Colonization of Venus

Colonization of Venus

The colonization of Venus has been a subject of much speculation and many works of science fiction since before the dawn of spaceflight, and is still much discussed. With the discovery of Venus' hostile surface environment, attention has largely shifted towards the colonization of the Moon and the colonization of Mars.


Reasons for colonization

Space colonization
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Space colonization is a step beyond space exploration, and implies the permanent or long-term presence of humans in an environment outside Earth. Colonization of space is arguably the best way to ensure the survival of humans as a species.[1] Other reasons for colonizing space include economic interests, long-term scientific research best carried out by humans, and sheer curiosity. Venus is the second largest terrestrial planet and Earth's closest neighbour, which makes it a potential target.


Scale representations of Venus and the Earth shown next to each other. Venus is only slightly smaller.

Air pressure on Venus, beginning at a pressure on the surface 90 times that of Earth and reaching a single bar by 50 kilometres

Venus has certain similarities to Earth which, were it not for the hostile conditions, might make colonization easier in many respects in comparison with other possible destinations. These similarities, and its proximity, have led Venus to be called Earth's "sister planet".

At present it has not been established whether the gravity of Mars, 0.38 times that of the Earth, would be sufficient to avoid bone decalcification and loss of muscle tone experienced by astronauts living in an environment of microgravity (the probe Mars Gravity Biosatellite was going to be the first probe to investigate this, however it has since been canceled due to lack of funding). In contrast, Venus is close in size and mass to the Earth, resulting in a similar surface gravity (0.904 g). Most other space exploration and colonization plans face concerns about the damaging effect of long-term exposure to fractional g or zero gravity on the human musculoskeletal system. Humans born on Venus would probably have little difficulty adapting to Earth gravity should there be a reason to visit or return; contrasted to return trips from Mars where humans would likely need rehabilitation or the use of an exoskeleton.

Venus's relative proximity makes transportation and communications easier than for most other locations in the solar system. With current propulsion systems, launch windows to Venus occur every 584 days, compared to the 780 days for Mars. Flight time is also somewhat shorter; the probe Venus Express that arrived at Venus in April 2006 spent slightly over five months en route, compared to nearly six months for Mars Express. This is because at closest approach, Venus is 45 million km from Earth compared to 56 million km for Mars, making Venus the closest planet to the Earth.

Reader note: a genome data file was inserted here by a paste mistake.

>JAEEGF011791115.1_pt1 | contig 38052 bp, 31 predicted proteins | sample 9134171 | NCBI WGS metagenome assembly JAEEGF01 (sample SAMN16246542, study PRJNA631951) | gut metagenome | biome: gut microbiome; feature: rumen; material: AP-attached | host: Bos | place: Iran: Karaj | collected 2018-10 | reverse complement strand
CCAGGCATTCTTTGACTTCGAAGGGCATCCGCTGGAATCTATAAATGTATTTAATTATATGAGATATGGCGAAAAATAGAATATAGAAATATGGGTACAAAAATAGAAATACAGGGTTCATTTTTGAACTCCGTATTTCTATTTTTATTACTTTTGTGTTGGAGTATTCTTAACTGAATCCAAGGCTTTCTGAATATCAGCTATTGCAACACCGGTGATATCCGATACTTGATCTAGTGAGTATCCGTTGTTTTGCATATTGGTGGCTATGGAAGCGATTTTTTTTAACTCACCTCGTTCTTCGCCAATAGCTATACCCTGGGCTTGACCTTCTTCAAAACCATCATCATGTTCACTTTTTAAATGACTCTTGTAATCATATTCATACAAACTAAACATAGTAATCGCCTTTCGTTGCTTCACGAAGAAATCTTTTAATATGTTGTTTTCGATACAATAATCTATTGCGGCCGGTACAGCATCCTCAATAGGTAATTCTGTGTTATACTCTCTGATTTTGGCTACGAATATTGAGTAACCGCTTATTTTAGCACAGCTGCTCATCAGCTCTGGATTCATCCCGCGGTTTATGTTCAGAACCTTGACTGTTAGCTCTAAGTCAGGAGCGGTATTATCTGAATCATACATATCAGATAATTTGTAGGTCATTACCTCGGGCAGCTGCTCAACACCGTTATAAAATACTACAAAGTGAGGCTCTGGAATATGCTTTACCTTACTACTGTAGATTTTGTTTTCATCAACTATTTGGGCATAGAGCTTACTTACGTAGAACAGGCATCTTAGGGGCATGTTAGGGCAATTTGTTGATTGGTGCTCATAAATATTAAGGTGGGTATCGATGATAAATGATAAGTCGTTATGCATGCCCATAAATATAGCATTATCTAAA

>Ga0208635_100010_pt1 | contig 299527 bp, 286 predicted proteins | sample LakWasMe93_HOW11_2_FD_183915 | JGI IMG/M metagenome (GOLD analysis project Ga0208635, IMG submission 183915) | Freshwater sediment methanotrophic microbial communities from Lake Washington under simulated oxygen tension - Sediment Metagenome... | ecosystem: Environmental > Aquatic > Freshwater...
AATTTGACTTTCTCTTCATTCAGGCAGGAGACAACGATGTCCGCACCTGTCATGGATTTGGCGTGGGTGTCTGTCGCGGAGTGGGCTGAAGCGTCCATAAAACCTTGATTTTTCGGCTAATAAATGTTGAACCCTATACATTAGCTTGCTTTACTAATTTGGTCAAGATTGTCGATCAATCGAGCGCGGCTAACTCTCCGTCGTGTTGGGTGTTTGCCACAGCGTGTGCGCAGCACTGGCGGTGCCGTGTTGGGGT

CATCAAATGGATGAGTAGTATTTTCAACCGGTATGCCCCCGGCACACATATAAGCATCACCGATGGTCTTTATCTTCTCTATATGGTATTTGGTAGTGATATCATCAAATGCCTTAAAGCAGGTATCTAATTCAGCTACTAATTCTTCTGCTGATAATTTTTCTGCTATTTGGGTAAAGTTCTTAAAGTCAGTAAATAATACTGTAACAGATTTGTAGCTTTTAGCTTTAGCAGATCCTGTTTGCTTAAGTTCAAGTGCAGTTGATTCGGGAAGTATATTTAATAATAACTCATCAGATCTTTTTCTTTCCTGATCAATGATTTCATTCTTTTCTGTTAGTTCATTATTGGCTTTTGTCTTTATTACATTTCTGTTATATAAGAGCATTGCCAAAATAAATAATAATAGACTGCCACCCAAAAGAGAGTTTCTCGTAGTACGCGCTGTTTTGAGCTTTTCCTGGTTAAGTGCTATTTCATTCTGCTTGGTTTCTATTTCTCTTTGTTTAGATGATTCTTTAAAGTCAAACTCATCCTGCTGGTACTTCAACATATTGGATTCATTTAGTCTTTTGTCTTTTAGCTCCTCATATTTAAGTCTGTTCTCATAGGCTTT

Venus also presents several significant challenges to human colonization. Surface conditions on Venus are practically impossible to deal with: the temperature at the equator averages around 500 °C (932 °F), higher than the melting point of lead. The atmospheric pressure on the surface is also at least ninety times greater than on Earth, which is equivalent to the pressure experienced under a kilometer of water. These conditions have caused missions to the surface to be extremely brief: the probes Venera 5 and Venera 6 for example were crushed by high pressure whilst still 18 km above the surface. Following landers such as Venera 7 and Venera 8 succeeded in transmitting data after reaching the surface, but these missions were brief as well, surviving no more than a single hour on the surface.

Furthermore, water, in any form, is almost entirely absent from Venus. The atmosphere is devoid of molecular oxygen and is primarily carbon dioxide in poisonously high concentrations. In addition, the visible clouds are composed partly of corrosive sulfuric acid and sulfur dioxide vapor.

Methods of colonization and exploration

Given the hostile conditions on Venus, a colony on the Venusian surface is far beyond current technological capabilities.

This has not prevented some science fiction authors from speculating on ways of overcoming this by, for example, terraforming Venus – making the planet more earth-like. Outside of fiction, the energy requirements for all terraforming plans are daunting in the context of our current technology, and the time required could possibly span hundreds of years. Other authors speculate that, if a large portion or the entire planet could be shaded, Venus would cool to a useful temperature in mere decades. Such authors postulate cooling methods such as placing sails (Solar shades) between Venus and the Sun at the Lagrange point between the two, controlled dust clouds in space, and a large number of other ideas.